The best way to find out how much your house is worth is to meet with a top real estate agent. An experienced real estate agent with knowledge of the area can conduct a comparative market analysis (CMA) to tell you the actual value of your home.
Myth #4: Include the cost of renovations or updates you’ve made in your home’s list price, dollar for dollar.
It may come as a surprise, but not all home renovations have a positive ROI. Remodeling Magazine reported that the average payback for 20 of the most common professional remodeling projects in 100 major U.S. markets was only 56.8%.
Remodeling projects are tricky––the wrong project in the wrong market could cost more time and money than it’s worth. If you factor every dollar you’ve ever spent on your home into your list price, you’ll lose even more time and money when your overpriced home sits on the market. Talk to your Realtor.
Myth #5. Price reductions always give your listing a bad rap.
Contrary to popular belief, price reductions aren’t all bad. Sometimes reduce a list price by $1,000-$2,000 to get buyer attention. Trust your agent on whether this is a good idea for your circumstance. Top-notch real estate professionals are also savvy marketers, so they’ll know when to pull out certain tricks in the book to drum up buzz.
Myth #6: If you accept the first offer that comes your way, you priced your house too low.
Fast offers aren’t a bad sign––especially if the first offer you receive is full price. If a buyer wants a home, they’ll make a competitive offer right off the bat to stand out against other buyers.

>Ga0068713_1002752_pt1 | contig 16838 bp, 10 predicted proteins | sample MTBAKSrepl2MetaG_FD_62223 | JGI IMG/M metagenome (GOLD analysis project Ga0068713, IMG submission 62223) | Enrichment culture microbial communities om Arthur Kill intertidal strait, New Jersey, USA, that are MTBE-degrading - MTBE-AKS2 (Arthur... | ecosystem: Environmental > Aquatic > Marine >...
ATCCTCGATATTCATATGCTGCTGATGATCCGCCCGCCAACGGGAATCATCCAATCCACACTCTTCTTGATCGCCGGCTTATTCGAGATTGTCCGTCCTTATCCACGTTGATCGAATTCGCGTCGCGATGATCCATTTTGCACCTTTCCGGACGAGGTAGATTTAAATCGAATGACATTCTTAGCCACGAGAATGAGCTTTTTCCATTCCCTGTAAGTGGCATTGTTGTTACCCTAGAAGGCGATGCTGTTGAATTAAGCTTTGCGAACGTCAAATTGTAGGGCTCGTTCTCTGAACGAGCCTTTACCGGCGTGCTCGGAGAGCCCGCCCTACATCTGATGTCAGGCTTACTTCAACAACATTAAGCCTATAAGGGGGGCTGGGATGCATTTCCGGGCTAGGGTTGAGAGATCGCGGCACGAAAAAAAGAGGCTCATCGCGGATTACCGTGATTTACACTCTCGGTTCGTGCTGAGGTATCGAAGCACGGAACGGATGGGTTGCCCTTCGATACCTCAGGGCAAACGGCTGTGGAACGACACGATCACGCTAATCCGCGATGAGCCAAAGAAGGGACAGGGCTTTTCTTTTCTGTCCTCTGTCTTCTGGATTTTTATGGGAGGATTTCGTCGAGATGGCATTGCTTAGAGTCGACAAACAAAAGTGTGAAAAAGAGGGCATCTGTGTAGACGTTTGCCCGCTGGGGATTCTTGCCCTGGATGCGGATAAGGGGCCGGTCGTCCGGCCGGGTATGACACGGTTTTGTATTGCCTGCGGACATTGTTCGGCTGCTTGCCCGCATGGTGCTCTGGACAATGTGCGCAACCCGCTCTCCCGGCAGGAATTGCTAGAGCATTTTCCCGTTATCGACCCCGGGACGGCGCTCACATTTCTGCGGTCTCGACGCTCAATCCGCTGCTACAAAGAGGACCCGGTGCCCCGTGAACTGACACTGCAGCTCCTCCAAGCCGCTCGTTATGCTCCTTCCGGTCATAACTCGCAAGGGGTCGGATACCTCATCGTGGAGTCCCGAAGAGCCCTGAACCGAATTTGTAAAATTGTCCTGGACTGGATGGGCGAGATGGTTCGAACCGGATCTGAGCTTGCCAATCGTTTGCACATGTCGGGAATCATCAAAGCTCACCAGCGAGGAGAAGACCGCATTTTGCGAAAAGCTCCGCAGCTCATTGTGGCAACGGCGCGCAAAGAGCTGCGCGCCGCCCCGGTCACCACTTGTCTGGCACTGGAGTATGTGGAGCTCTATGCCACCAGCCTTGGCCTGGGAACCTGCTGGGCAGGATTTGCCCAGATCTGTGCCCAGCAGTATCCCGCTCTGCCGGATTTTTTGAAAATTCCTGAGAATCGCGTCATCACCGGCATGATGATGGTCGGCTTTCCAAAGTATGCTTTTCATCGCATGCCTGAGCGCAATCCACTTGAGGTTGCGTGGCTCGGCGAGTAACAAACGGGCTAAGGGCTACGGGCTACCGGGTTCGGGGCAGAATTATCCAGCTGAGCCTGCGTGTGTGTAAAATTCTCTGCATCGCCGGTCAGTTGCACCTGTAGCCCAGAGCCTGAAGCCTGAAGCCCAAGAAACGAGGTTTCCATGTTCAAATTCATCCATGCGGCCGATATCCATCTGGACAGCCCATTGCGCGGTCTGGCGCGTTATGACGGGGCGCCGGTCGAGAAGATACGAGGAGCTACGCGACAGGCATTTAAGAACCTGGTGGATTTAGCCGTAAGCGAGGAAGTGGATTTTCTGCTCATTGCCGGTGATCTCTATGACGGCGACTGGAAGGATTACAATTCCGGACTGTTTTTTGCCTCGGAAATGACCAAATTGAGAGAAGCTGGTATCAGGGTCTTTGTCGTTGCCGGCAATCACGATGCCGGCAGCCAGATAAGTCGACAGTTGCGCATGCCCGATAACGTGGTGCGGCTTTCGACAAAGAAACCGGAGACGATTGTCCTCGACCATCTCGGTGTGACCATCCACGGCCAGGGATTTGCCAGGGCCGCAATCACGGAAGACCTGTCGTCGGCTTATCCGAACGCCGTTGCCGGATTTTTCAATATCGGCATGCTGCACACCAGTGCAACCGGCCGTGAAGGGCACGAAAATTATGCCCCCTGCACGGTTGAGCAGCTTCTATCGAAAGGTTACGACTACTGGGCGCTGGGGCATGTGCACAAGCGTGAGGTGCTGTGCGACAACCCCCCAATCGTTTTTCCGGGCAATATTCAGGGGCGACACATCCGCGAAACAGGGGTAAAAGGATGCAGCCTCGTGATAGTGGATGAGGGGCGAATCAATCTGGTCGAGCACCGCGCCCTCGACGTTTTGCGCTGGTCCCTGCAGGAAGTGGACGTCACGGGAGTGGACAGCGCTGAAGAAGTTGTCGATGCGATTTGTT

Don’t hesitate to accept the first offer. It could be the best one you get. Plus, full-price offers are a sign that you priced your house right.
Myth #7: Be patient, there’s no harm in waiting around for the right offer.
When your house is on the market, it’s easy to think, this offer is too low, or this buyer isn’t perfect. The reality is: if you wait around for a generous offer from the perfect buyer, your house will never sell. When a house sits on the market, it becomes stale and obsolete.
Once you receive an offer or (hopefully) offers, sit down with your real estate agent to figure out your next move. If an offer is lower than what you’re comfortable with, counter back with something higher. Negotiations are a part of the game, and a top real estate agent can help turn a subpar offer into a deal everyone’s happy with.
Here are some tips to make a reasonable counteroffer:
¨ Separate your wants from your needs. Don’t expect a buyer to agree to every single term. Put your vital needs first to show the buyer what you aren’t willing to compromise on.
¨ Take another look at the comparable homes in your neighborhood. If you receive a lowball offer and the comps are significantly higher, you have reasonable justification to counter back.
¨ Listen to the advice of your real estate agent. Your real estate agent is there to help you through tough negotiations. They can tell you how much your home is worth, when to counter back, and when to walk away.
Bottom Line: Don’t listen to myths about pricing your home to sell
Using a top real estate agent’s comparative market analysis, you can price your home to sell fast and for more money. Remember these three things when pricing your home to sell based on an evaluation of the comps:
¨ Stay within the price range of the comparable homes in your area.
¨ Factor in the cost of renovations only if they add value to your home.
¨ Don’t base your list price on online home value estimates.
Find the perfect list price for your home by working with a real estate agent who’s an expert in your area.
Feel Free to contact me: I am Happy to Help.
Dixie Simon @ 509-385-4441